Please see below (after the transcript and show notes) for links to news and upcoming events.
From the Cumberland Gap to the Atlantic Ocean, this is Virginia Water Radio for the week of October 17, 2011.
This week we feature an instrumental musical selection about the trees whose colors are the star of the fall, and about a Virginia stream whose name derives from the same trees’ springtime product. Have a listen for about 50 seconds.
You’ve been listening to part of “Wind in the Maples” and “Sugartree Branch” performed by Timothy Seaman on his 2002 CD, “Sycamore Rapids.” Virginia is home to eight native maple species, including Red Maple and Sugar Maple, the two main species that turn Virginia’s countryside into a blaze of color each fall. Along streets and in backyards, those two natives share the color show with Norway Maples and other non-native species. The rising springtime sap of Sugar Maples is famously tapped to make maple sugar, but several other maple species are also used for sugaring. Evidently named for this practice, Sugartree Branch is an approximately two-mile long stream on the Blue Ridge in the St. Mary’s River Wilderness area of Augusta County. But streams get more than just a name from maples. As a major component of Virginia’s forests, maples join with many other trees in exerting a large influence on water quality, flow, and habitat of Virginia’s water resources. Thanks to Timothy Seaman for permission to use this week’s music.
For other water sounds and music, and for more Virginia water information, visit our Web site at virginiawaterradio.org, or call us at (540) 231-5463. From the Virginia Water Resources Research Center in Blacksburg, I’m Alan Raflo, thanking you for listening, and wishing you health, wisdom, and good water.
SHOW NOTESAcknowledgments: “Wind in the Maples,” Sugartree Branch,” and “Sycamore Rapids” are copyright 2002 by Timothy Seaman and Pine Wind Music, used with permission. “Sugartree Branch” was also featured in the sound segment of Virginia Water Radio Episode 47 (week of 12-20-10).
Sources and More Information: Information on maple trees in Virginia was taken from Common Native Trees of Virginia, Virginia Department of Forestry, 2007 (PDF available online at http://www.dof.virginia.gov/edu/resources/pub_Native-Trees-Va_2009.pdf, as of 10/17/11); the “Dr. Dendro” Web site provided by the Virginia Tech Department of Forest Resources and Environmental Conservation, online at http://dendro.cnre.vt.edu/dendrology/doctor/doctor.cfm; and the Virginia Department of Forestry’s 2010 State of the Forest (available online at http://www.dof.virginia.gov/info/index-forms-docs.htm), which identifies Red Maple as the number-one tree species in Virginia by number of trees and the number-five Virginia tree by volume.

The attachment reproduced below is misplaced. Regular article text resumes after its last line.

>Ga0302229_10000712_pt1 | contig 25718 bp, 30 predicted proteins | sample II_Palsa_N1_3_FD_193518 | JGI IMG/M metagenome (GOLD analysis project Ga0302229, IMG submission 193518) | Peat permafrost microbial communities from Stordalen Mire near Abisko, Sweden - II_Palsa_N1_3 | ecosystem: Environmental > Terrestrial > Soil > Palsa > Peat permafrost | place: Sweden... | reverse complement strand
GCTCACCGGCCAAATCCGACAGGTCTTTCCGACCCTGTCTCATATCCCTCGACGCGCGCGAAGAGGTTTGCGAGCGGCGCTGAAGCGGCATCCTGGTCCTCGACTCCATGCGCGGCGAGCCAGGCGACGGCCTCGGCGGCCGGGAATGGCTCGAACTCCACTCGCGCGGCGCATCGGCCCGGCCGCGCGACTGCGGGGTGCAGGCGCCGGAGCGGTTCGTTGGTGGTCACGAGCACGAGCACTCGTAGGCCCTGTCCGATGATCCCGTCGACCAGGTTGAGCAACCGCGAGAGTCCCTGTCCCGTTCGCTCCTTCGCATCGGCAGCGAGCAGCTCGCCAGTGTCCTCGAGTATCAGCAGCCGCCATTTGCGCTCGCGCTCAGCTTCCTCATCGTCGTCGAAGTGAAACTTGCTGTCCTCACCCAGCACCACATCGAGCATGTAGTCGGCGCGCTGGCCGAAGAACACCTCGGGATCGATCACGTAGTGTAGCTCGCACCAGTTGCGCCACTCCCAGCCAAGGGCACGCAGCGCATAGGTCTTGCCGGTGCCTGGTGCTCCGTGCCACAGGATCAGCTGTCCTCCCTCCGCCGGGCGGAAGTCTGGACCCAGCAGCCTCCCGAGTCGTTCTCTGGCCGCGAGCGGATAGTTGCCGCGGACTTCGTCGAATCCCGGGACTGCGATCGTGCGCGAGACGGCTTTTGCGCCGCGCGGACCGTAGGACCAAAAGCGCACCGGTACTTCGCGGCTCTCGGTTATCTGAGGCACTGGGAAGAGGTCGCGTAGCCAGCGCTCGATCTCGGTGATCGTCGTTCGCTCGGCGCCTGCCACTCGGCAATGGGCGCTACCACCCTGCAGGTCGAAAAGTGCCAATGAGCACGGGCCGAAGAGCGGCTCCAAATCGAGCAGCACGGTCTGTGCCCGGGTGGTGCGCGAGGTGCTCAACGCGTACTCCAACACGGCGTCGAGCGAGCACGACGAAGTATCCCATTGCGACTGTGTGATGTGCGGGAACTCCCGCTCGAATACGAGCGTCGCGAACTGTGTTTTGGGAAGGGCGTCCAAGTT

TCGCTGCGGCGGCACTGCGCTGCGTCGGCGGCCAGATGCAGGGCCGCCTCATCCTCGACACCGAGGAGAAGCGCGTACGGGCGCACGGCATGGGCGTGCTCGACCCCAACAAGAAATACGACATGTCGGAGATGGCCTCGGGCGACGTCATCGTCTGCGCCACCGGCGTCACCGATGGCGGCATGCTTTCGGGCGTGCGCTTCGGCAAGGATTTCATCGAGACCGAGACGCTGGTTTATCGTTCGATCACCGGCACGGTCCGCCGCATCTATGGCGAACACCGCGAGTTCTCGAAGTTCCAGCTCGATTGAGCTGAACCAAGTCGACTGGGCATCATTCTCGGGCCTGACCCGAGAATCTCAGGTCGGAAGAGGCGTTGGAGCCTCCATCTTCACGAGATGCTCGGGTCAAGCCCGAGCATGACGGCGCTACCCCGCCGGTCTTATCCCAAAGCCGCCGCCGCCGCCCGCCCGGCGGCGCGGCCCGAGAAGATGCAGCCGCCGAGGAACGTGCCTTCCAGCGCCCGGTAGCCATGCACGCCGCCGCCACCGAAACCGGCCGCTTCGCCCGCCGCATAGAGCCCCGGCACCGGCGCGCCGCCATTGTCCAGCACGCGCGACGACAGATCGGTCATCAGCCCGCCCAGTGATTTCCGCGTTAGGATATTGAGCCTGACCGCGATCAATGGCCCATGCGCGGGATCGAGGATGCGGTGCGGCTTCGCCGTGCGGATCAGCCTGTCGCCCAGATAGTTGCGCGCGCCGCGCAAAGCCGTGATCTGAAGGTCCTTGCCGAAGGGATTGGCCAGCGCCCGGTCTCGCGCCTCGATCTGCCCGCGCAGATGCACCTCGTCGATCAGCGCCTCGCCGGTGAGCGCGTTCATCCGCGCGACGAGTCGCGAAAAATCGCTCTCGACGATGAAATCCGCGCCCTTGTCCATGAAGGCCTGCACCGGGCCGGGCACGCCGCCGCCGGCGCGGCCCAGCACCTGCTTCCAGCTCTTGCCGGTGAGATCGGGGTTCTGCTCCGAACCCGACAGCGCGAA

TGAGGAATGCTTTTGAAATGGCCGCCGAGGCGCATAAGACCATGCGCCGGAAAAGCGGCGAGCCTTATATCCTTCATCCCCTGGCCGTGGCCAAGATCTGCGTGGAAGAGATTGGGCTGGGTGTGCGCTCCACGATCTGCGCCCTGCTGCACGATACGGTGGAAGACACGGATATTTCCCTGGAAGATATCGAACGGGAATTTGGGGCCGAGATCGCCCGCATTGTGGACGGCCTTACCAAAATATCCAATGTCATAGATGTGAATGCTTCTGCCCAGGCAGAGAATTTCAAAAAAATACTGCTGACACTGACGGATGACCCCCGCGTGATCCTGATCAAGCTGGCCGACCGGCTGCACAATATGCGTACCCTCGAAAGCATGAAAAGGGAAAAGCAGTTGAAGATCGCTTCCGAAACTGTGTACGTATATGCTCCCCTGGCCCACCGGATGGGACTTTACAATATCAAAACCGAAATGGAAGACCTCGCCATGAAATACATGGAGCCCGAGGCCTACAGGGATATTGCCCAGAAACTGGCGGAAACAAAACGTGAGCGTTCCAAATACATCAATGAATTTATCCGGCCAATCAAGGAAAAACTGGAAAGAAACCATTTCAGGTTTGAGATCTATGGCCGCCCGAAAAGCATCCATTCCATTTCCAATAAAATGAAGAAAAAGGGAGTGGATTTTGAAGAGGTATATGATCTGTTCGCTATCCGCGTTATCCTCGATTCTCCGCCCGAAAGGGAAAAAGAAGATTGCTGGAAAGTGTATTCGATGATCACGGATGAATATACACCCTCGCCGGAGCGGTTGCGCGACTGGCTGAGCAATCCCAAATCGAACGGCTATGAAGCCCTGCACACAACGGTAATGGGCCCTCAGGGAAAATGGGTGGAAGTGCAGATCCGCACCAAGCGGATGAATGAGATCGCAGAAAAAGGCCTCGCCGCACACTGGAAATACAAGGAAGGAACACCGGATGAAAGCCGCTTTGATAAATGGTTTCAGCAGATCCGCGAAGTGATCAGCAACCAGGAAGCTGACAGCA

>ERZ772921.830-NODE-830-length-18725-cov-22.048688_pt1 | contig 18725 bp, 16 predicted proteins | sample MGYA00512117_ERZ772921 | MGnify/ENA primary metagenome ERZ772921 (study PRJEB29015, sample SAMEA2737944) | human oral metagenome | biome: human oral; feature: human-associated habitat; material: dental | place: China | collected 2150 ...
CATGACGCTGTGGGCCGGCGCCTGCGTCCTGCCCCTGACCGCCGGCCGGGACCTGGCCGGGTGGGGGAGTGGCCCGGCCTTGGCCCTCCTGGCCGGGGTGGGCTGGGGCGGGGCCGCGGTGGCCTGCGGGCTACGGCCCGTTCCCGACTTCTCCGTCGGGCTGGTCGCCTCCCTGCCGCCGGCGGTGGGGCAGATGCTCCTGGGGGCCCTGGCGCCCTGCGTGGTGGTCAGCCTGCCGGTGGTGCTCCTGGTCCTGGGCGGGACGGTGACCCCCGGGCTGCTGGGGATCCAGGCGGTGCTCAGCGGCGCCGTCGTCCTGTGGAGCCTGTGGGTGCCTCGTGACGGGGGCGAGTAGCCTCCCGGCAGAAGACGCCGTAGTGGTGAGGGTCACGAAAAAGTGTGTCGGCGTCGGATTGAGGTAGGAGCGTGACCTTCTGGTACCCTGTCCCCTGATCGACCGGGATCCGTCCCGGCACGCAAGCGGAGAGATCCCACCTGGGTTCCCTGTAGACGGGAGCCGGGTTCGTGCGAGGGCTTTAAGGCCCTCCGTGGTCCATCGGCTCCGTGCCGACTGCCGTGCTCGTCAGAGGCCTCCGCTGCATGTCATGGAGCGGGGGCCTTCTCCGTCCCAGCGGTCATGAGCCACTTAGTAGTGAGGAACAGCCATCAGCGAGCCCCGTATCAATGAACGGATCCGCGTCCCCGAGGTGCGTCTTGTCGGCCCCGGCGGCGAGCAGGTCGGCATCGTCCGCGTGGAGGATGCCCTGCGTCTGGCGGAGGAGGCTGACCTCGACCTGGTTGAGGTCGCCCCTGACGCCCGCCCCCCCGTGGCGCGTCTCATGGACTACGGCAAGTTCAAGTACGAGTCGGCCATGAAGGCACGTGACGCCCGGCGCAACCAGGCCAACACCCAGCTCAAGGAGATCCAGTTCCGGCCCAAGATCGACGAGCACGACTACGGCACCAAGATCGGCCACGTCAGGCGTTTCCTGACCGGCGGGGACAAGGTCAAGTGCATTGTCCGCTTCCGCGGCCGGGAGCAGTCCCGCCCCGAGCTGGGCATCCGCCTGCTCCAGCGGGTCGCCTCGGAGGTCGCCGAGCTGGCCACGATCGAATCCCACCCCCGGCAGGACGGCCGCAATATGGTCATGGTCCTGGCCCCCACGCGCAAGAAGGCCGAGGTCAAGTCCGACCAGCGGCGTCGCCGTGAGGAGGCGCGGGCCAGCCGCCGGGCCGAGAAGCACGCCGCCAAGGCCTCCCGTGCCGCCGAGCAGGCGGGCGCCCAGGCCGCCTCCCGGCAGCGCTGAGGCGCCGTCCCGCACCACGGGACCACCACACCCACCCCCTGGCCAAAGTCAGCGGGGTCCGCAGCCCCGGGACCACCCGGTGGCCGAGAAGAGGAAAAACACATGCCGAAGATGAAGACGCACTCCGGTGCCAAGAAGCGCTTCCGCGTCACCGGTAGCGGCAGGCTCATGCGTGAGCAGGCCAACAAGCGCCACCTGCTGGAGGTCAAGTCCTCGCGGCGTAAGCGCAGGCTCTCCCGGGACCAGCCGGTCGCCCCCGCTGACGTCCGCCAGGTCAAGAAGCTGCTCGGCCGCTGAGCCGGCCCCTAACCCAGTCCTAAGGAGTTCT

The various maple species used for making maple sugar are listed by various sources, including the University of Minnesota Extension (http://www.extension.umn.edu/distribution/naturalresources/dd6286.html) and the Vermont Department of Forests Park, and Recreation’s mapleinfo.org Web site.
Information about St. Mary’s Wilderness is available from the U.S. Forest Service brochure available online (as a PDF) at http://www.fs.fed.us/outernet/r8/gwj/gp/pdf_files/saint-mary%27s.pdf (as of 10/17/11). Sugartree Branch is one of several Virginia streams that have received liming treatments in an attempt to counteract the impacts of acid precipitation on trout and other aquatic life. Scientific information about Sugartree Branch and other trout streams in the St. Mary’s River watershed is available in the U.S. Forest Service’s 2002 report, Condition of Fish Populations and Habitat in the St. Mary’s River and Selected Tributaries Before and After Limestone Sand Treatment (PDF available online at http://www.srs.fs.usda.gov/catt/pdf/va/2003_va_catt_report_2.pdf, as of 10/17/11).
Recent Virginia Water News
For news relevant to Virginia's water resources, please visit the Virginia Water Central News Grouper, available online at http://vawatercentralnewsgrouper.wordpress.com/.
Water Meetings and Other Events
For events related to Virginia's water resources, please visit the Quick Guide to Virginia Water–related Conferences, Workshops, and Other Events, online at http://virginiawaterevents.wordpress.com/. The site includes a list of Virginia government policy and regulatory meetings occurring in the coming week.